Mark Davies, a fellow roadtripper, shared his camping experience in the Mara Triangle:
“Camping in the Mara Triangle is truly exceptional. I highly recommend a self-drive here, as it offers a more manageable and straightforward navigation compared to the main Masai Mara National Reserve. While Eluai lacks facilities, Oloololo provides a small cooking area, showers, and toilets. The rangers are remarkably friendly, and everyone is willing to pass on game information."
Want to know more about camping in Kenya? Visit our camping-blog for all you need to know about camping gear, campsites and tent-options!
When to visit the Masai Mara?
The Masai Mara offers superb wildlife viewing year-round. The best time to visit the Masai Mara depends on what you want: wildebeest migration or wilderness feel. Your preferences will guide you through the seasons:
- Peak Season (Mid-June to September): This period marks the Mara's peak season, coinciding with the popular wildebeest migration. While witnessing millions of wildebeests can be captivating, it draws a significant amount of tourists to the area. Mobile Camps near the river become expensive, and the landscape is filled with countless safari vehicles. And even though we understand the wish to capture iconic moments - such as a crocodile seizing a wildebeest - such an event is highly unpredictable and impossible to time with your visit.
- High Season (October to February): This is the Mara's high season, offering abundant wildlife and a steady flow of visitors.
- Low Season (March to May): This is the time of the year with the most rainfall, so prepare to get stuck in the mud. However, for the self-reliant adventurer, this period presents an excellent opportunity to explore the Mara with good wildlife viewing and fewer crowds. Lodges within the Masai Mara reduce their rates, requiring less advance booking, and the landscape during this time turns beautifully green.
It's worth noting that the Mara Triangle, especially its western part, receives the least number of visitors, improving the potential for a more exclusive and peaceful wildlife experience.
Where can I get fuel in the Masai Mara?
Securing fuel during your self-safari in the Masai Mara is essential. Here are the options:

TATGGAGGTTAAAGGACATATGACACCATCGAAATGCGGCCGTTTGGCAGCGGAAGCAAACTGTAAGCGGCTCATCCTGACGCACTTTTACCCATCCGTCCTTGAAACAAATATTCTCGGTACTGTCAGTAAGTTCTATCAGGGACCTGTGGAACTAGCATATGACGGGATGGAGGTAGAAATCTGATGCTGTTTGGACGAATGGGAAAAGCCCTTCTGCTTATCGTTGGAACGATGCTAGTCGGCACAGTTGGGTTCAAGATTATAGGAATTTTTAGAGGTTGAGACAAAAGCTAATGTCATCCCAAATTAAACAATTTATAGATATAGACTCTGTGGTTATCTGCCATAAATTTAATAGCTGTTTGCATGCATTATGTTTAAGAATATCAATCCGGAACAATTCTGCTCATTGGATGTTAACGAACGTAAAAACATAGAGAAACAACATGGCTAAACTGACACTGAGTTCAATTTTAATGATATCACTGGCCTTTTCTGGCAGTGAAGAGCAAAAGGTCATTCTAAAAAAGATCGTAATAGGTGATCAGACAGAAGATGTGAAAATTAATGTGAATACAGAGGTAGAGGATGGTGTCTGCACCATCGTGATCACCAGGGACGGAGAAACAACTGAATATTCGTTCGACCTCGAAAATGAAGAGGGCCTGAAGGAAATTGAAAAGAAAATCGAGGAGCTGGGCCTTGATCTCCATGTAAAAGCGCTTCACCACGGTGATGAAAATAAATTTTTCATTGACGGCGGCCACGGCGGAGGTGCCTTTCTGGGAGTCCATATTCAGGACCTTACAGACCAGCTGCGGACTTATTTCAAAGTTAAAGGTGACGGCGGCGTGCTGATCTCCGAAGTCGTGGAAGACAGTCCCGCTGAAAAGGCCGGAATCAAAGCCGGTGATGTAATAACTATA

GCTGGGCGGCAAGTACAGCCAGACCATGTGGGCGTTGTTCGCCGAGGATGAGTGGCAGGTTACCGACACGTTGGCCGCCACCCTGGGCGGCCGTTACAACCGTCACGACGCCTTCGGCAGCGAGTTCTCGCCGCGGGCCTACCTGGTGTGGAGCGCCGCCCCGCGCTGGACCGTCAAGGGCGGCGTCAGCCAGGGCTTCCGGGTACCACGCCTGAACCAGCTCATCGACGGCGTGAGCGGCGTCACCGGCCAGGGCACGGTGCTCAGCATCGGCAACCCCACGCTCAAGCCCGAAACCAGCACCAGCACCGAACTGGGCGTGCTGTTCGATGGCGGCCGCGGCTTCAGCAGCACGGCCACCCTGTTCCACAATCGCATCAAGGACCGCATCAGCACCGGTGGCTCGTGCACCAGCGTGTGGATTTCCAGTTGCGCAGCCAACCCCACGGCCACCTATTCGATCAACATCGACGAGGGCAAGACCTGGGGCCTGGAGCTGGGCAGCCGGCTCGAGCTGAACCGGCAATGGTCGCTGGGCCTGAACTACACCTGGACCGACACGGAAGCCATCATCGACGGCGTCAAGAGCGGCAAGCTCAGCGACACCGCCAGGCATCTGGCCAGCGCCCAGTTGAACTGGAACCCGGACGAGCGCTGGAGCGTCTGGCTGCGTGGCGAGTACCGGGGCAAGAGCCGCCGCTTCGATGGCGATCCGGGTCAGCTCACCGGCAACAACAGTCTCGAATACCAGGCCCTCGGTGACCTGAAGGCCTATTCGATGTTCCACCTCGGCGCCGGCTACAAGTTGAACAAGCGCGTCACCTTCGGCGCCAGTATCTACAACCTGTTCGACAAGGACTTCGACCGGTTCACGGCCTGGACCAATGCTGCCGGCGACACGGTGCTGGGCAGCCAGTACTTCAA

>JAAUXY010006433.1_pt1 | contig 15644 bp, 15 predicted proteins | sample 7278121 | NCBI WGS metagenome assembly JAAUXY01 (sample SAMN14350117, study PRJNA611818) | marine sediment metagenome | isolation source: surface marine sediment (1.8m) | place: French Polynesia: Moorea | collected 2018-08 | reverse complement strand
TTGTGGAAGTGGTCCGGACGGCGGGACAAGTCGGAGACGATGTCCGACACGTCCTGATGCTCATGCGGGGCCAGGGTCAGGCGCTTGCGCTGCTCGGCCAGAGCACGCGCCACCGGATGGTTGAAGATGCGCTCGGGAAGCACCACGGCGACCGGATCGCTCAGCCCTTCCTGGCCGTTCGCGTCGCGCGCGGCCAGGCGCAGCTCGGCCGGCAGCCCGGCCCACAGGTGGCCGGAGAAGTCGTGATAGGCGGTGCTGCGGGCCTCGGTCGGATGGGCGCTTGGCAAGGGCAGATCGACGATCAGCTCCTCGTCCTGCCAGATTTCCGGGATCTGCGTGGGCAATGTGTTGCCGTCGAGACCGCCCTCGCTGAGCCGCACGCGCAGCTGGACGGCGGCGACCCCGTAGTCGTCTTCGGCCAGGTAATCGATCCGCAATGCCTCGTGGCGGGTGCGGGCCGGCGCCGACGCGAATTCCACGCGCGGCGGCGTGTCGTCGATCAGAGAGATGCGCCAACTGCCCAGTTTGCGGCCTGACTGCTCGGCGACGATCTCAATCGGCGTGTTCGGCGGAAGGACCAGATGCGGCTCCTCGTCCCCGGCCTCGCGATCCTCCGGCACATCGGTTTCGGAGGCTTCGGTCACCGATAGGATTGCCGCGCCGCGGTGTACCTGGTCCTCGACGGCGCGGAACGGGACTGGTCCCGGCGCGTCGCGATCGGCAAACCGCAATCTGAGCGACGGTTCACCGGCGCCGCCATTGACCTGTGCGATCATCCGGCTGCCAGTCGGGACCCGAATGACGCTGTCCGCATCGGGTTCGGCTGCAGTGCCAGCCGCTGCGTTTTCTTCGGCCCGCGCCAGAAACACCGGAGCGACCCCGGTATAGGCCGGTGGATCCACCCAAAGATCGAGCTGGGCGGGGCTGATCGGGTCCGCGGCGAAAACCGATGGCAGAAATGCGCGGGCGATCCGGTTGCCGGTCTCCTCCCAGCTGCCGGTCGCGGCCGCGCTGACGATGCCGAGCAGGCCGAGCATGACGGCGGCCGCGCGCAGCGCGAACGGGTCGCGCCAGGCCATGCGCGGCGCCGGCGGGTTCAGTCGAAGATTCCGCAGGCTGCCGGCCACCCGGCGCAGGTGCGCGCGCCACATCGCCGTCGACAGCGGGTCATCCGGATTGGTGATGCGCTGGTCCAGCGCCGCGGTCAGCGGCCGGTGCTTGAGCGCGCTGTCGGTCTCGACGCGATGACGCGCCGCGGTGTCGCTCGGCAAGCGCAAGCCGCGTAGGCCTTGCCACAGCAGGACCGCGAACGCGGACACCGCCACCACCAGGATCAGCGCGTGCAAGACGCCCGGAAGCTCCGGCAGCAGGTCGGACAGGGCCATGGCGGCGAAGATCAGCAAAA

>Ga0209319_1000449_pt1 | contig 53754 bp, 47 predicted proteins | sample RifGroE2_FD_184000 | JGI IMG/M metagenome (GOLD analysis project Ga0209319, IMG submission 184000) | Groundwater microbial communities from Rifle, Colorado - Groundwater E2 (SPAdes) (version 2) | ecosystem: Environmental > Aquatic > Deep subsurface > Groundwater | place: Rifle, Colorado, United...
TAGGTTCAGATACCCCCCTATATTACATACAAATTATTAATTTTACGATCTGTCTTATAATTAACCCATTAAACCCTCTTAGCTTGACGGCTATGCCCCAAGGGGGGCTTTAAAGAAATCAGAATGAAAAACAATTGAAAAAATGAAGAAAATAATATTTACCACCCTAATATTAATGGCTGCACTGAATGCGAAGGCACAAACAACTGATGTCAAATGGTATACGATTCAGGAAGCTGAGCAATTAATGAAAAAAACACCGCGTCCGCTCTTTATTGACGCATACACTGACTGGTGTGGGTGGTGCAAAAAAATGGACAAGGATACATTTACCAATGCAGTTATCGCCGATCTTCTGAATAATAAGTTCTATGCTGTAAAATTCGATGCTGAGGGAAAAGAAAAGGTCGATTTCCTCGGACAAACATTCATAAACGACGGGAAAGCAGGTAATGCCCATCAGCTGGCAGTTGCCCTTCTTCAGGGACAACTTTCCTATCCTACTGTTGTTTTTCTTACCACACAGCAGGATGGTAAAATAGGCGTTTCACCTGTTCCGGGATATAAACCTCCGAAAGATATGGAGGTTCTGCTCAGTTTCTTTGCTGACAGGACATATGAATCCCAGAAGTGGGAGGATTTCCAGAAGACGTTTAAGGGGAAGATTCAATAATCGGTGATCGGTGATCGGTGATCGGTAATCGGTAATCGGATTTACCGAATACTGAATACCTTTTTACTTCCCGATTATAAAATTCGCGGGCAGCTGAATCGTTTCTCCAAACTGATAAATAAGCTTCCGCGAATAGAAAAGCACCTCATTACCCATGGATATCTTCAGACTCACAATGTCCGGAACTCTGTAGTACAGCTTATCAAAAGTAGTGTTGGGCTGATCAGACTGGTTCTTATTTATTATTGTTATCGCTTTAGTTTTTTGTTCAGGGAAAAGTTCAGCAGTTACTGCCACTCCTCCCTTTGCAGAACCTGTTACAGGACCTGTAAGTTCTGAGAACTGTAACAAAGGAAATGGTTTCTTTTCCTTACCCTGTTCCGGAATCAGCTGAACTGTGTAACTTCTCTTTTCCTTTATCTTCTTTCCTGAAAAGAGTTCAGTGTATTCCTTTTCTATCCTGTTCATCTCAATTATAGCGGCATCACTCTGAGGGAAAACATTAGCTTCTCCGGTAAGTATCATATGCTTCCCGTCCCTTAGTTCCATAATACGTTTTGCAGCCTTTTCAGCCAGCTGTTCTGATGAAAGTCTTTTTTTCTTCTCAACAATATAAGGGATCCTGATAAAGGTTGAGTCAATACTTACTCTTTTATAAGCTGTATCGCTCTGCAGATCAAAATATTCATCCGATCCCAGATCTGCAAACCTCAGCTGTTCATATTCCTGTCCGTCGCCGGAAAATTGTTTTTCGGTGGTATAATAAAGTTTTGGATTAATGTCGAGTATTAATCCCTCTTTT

Narok Town: The nearest Total and Shell fuel stations are located in Narok Town.
Talek and Sekenani Gate: Smaller, and also pricier, refuelling stations are available at Talek and Sekenani Gate.
Inside the Masai Mara Reserve: Fuel can also be obtained at Sarova Mara Lodge or Serena Hotel within the Masai Mara Reserve.
For a stress-free safari experience, Roadtrip Kenya Landcruisers boast an impressive action radius of 1100-1300 km. By refuelling at Narok Town, you can indulge in several days of game driving without concerns about running out of fuel.
Can I cross from Masai Mara to the Serengeti?
Do you want to visit the Tanzanian Serengeti National Park? Although the Serengeti and the Masai Mara are part of the same ecosystem, they are separated by a land border. To enter the Serengeti, you must drive around both parks, using the Namanga, Isabania, or Loitokitok border. This detour adds at least 1,5 travel days to your journey.
As applies to any African roadtrip, less is more. We truly believe it is more rewarding to explore a small number of National Parks in-depth, engaging in various experiences such as nature walks, night game drives, sundowners, and lion tracking. This approach is far more rewarding than trying to tick off all the boxes and rush from one safari park to the next. Both the Masai Mara and the Serengeti ecosystem provide very similar safari experiences, also reducing the need to visit both parks in one trip.
What other Kenyan highlights can I combine with the Masai Mara?
Depending on the time that you have, there are wonderful itineraries and routes available in Kenya that include a visit to the Masai Mara. At Roadtrip Africa, our well-planned routes and Kenya safari tours range from a short 9-day circuit to an exciting 16-day safari and beach roadtrip, showing you all the marvels and diversity that Kenya has to offer. For roadtrip inspiration, view all our Kenya itineraries here.
Taking off on your Kenya self-drive adventure
Are you ready to rent a car and explore Kenya and the Masai Mara on a self-drive trip? Get in contact with our experienced team at Roadtrip Africa to check availability, and secure your 4x4 now!